After the abolition of ISA in September 2011, Najib Razak used the Sedition Act to arrest many people. Again, one needs the police to execute these arrests. ISA was replaced by Sosma which was passed by Parliament in June 2012 and came into force on July 31, 2012.

In spite of Najib’s assurance that Sosma wouldn’t be abused like ISA, he used it in October 2015 against Khairuddin Abu Hassan and his lawyer Matthias Chang. Sosma was again used against Bersih 2.0 chief Maria Chin Abdullah in November 2016.

For the record, 80 organisations as well as Suhakam and the Bar Council have called for the repeal of Sosma. Pakatan Harapan (PH) in its manifesto also pledged to repeal the law.

Why did the Sosma-LTTE arrests take place? Why now? Was it to divert attention from the Malau Dignity Congress or to win over Malay support in the Tanjung Piai by-election?

Not many people are worried about the LTTE Malaysia section. Most people assume that, as with many other arrests before, there are other motives for the crackdown.

Though I think the A Kalaimughilan video challenging the police might have triggered the arrests, the arrest of DAP assemblymen from the ruling party would definitely have been sanctioned from above.

Even the police have said that the Sosma arrests involved very high command – “arahan dari atas”. But was the order from the top cop or from the head of government or from the home minister?

Mahathir and Home Minister Muhyiddin Yassin have both defended the arrests. All the main leaders of PH except DAP, including PKR and Amanah presidents Anwar and Mohamad Sabu, have said that the police must be allowed to do their work and investigation.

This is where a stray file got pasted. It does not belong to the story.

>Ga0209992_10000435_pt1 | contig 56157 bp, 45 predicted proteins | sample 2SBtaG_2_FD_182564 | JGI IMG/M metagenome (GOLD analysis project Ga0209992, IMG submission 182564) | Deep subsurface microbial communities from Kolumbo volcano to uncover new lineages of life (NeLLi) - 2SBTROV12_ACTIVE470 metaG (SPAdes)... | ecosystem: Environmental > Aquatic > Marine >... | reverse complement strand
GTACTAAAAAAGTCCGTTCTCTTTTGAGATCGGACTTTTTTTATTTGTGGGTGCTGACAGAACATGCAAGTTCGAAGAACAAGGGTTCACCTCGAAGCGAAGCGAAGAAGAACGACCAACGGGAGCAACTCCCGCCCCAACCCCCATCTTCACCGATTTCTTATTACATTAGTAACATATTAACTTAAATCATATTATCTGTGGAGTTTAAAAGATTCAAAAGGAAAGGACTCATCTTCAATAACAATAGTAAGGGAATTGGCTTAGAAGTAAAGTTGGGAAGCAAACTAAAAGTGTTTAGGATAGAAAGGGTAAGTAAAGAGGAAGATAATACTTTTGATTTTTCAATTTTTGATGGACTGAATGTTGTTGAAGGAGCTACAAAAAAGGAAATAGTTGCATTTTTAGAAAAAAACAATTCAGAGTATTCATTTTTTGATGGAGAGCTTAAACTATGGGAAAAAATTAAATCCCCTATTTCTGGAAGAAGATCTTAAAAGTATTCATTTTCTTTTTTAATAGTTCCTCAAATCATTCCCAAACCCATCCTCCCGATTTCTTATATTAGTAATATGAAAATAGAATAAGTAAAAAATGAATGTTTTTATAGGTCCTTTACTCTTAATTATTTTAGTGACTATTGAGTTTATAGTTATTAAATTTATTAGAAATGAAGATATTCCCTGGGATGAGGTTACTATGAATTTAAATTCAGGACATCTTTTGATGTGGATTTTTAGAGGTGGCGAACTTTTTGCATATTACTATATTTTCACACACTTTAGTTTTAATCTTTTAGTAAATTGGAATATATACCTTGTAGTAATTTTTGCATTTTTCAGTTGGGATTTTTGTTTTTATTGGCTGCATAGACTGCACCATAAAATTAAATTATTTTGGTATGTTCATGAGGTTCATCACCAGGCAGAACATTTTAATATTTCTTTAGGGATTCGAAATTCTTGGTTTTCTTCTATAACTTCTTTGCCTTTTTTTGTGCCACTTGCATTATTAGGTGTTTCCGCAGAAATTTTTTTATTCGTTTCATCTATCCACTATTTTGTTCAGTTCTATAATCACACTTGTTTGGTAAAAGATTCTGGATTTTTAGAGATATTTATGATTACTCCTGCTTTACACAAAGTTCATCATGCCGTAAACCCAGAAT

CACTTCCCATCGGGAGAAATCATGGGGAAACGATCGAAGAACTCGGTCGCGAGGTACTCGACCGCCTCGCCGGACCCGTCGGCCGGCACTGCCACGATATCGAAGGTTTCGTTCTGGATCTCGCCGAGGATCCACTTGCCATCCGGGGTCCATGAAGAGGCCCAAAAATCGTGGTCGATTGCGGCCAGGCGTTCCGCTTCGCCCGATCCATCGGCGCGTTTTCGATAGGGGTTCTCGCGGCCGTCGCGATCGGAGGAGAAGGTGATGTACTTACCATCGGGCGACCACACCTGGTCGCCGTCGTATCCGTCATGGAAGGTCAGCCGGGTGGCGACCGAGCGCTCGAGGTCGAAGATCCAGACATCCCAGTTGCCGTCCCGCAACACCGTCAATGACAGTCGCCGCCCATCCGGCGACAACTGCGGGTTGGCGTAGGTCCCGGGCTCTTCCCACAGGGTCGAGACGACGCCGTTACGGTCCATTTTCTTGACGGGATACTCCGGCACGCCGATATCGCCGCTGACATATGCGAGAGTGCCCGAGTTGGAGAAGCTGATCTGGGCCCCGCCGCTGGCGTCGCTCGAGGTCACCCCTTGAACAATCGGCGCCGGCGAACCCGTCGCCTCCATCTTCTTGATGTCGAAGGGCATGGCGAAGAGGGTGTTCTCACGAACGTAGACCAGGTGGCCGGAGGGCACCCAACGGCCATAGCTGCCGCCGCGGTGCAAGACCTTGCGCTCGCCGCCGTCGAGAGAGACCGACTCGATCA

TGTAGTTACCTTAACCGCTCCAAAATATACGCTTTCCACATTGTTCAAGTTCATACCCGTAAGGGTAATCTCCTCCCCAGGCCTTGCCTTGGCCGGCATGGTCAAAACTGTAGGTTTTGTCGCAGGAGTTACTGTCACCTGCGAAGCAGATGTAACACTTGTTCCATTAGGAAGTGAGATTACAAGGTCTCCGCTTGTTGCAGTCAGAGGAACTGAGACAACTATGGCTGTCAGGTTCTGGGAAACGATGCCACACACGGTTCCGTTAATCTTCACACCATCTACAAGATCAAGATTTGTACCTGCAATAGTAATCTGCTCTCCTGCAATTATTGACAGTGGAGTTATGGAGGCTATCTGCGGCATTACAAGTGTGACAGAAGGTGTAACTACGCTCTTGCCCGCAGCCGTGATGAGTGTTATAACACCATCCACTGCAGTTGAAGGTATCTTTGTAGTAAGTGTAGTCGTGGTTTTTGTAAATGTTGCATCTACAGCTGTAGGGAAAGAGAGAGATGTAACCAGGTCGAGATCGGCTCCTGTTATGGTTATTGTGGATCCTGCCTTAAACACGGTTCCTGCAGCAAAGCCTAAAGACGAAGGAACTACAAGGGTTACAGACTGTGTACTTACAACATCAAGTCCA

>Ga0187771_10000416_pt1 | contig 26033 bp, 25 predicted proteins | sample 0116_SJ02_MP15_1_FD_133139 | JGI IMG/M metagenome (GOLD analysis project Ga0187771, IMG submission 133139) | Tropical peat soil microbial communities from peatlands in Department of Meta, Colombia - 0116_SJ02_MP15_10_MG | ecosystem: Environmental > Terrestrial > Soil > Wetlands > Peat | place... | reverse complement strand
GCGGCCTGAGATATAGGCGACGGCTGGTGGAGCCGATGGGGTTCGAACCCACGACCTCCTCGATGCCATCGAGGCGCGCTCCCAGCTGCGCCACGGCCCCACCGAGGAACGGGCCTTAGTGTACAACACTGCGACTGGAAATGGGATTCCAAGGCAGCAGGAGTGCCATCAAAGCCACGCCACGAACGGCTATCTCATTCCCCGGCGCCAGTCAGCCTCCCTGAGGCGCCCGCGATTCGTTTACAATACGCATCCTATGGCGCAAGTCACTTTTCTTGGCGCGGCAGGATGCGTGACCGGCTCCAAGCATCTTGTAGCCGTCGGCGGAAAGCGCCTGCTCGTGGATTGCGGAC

On Oct 26, 2006, Mahathir said his successor Abdullah Ahmad Badawi had turned the country into a police state. The atmosphere prevailing then, he said, was preventing him from publicly airing his grievances toward the government. It was reported by the Associated Press which quoted Mahathir as saying in a press conference at his residence in Seri Kembangan:

“The habit of asking police to frighten people should be stopped.”

If one calls the Badawi era state a police state, what do you call Mahathir’s state? Who is now using the police to frighten who?

Who controls or polices the police? Assemblyman Saari Sungib said that when being interrogated by the Special Branch during his ISA detention, the SB told him that the police could determine the next prime minister.

Whatever the situation we are in now, PH goes into the Tanjung Piai by-election as a very divided coalition. The presidential council, the highest authority of PH, has to put a stop to all this. They must make clear if they are the ones who determine the future of the country or if it is all in the hands of the prime minister.

Again, the question arises: who calls the shots, the prime minister or the PH presidential council? PH always criticised the previous government, saying the prime minister had absolute power. Have things changed now?

PH should put their house in order. They have been entrusted with the power to rule and govern. They cannot subcontract this job to the “deep state”. PH has full control and power. There is nobody else to point the finger at.

S Arutchelvan is the deputy chairman of PSM.